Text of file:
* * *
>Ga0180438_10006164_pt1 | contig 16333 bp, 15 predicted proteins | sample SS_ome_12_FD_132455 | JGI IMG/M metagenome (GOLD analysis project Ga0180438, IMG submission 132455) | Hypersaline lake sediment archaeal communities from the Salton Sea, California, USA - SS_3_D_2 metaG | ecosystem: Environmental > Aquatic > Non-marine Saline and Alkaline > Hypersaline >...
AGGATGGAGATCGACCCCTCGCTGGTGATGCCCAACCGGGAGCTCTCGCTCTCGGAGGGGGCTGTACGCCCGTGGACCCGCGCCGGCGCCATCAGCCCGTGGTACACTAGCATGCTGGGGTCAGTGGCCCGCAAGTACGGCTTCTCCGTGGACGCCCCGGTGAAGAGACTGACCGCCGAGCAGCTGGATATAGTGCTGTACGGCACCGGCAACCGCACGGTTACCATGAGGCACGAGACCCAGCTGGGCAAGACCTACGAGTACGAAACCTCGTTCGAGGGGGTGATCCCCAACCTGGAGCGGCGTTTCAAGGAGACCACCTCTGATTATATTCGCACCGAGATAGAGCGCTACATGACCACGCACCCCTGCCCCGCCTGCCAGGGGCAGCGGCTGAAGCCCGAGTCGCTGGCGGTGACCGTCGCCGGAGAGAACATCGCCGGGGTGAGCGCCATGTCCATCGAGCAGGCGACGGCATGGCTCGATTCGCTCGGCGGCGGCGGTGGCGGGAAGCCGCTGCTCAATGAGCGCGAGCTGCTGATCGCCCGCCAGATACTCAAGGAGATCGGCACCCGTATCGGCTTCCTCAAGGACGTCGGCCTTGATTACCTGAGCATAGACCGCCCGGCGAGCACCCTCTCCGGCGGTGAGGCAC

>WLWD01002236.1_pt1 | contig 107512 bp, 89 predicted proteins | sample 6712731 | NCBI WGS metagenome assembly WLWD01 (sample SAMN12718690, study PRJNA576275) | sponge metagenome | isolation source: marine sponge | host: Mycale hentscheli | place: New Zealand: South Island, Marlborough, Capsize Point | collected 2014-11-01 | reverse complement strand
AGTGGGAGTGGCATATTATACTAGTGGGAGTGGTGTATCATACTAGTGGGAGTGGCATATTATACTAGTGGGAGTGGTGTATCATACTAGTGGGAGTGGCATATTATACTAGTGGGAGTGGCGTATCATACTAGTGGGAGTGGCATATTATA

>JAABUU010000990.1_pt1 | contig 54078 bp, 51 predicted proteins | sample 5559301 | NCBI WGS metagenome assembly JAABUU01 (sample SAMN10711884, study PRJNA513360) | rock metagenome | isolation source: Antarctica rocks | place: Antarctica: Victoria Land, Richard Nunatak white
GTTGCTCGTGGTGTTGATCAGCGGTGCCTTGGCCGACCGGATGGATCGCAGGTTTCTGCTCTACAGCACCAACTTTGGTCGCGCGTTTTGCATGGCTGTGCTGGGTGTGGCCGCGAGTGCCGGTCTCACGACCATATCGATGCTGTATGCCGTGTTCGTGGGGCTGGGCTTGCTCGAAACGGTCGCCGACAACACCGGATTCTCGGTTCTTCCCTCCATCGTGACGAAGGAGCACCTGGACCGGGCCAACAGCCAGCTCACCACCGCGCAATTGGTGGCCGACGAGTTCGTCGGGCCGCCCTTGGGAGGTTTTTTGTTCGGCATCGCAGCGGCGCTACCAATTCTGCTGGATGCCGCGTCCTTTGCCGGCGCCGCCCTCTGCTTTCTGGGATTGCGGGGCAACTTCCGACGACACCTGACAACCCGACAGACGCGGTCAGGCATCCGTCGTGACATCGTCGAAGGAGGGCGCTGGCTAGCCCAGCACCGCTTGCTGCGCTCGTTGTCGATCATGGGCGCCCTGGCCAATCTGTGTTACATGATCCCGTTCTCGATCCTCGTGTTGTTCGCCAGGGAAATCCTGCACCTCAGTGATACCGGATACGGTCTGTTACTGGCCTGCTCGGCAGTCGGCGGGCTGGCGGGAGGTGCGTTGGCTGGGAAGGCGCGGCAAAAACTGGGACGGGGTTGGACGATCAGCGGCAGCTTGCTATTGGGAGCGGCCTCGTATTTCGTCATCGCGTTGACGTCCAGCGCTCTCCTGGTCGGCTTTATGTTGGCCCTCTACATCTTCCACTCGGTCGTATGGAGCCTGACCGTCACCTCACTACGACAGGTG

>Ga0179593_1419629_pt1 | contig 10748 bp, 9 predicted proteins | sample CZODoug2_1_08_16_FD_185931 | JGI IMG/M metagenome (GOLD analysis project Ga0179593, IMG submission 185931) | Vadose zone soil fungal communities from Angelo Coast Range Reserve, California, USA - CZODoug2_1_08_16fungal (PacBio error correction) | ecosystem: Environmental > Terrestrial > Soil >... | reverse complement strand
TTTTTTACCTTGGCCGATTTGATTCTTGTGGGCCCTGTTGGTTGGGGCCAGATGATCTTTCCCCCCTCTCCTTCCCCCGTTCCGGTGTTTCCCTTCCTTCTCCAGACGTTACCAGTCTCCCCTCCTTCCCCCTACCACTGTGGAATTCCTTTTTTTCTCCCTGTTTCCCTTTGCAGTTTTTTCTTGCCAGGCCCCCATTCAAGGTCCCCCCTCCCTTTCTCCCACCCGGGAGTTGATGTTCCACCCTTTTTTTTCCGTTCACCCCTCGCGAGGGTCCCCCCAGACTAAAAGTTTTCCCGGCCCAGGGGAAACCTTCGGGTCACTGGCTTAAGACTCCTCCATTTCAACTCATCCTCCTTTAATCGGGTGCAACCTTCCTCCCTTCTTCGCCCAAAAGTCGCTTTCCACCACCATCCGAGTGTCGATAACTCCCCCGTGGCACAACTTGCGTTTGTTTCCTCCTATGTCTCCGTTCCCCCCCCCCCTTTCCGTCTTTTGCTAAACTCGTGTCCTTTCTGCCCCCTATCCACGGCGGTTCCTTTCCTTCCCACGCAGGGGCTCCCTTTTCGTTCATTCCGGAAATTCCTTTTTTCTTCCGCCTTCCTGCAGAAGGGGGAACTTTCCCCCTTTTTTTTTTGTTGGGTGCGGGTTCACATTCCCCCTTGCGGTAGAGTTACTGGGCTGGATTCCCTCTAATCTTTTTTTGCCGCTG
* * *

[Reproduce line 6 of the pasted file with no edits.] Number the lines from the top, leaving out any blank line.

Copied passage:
GTTGCTCGTGGTGTTGATCAGCGGTGCCTTGGCCGACCGGATGGATCGCAGGTTTCTGCTCTACAGCACCAACTTTGGTCGCGCGTTTTGCATGGCTGTGCTGGGTGTGGCCGCGAGTGCCGGTCTCACGACCATATCGATGCTGTATGCCGTGTTCGTGGGGCTGGGCTTGCTCGAAACGGTCGCCGACAACACCGGATTCTCGGTTCTTCCCTCCATCGTGACGAAGGAGCACCTGGACCGGGCCAACAGCCAGCTCACCACCGCGCAATTGGTGGCCGACGAGTTCGTCGGGCCGCCCTTGGGAGGTTTTTTGTTCGGCATCGCAGCGGCGCTACCAATTCTGCTGGATGCCGCGTCCTTTGCCGGCGCCGCCCTCTGCTTTCTGGGATTGCGGGGCAACTTCCGACGACACCTGACAACCCGACAGACGCGGTCAGGCATCCGTCGTGACATCGTCGAAGGAGGGCGCTGGCTAGCCCAGCACCGCTTGCTGCGCTCGTTGTCGATCATGGGCGCCCTGGCCAATCTGTGTTACATGATCCCGTTCTCGATCCTCGTGTTGTTCGCCAGGGAAATCCTGCACCTCAGTGATACCGGATACGGTCTGTTACTGGCCTGCTCGGCAGTCGGCGGGCTGGCGGGAGGTGCGTTGGCTGGGAAGGCGCGGCAAAAACTGGGACGGGGTTGGACGATCAGCGGCAGCTTGCTATTGGGAGCGGCCTCGTATTTCGTCATCGCGTTGACGTCCAGCGCTCTCCTGGTCGGCTTTATGTTGGCCCTCTACATCTTCCACTCGGTCGTATGGAGCCTGACCGTCACCTCACTACGACAGGTG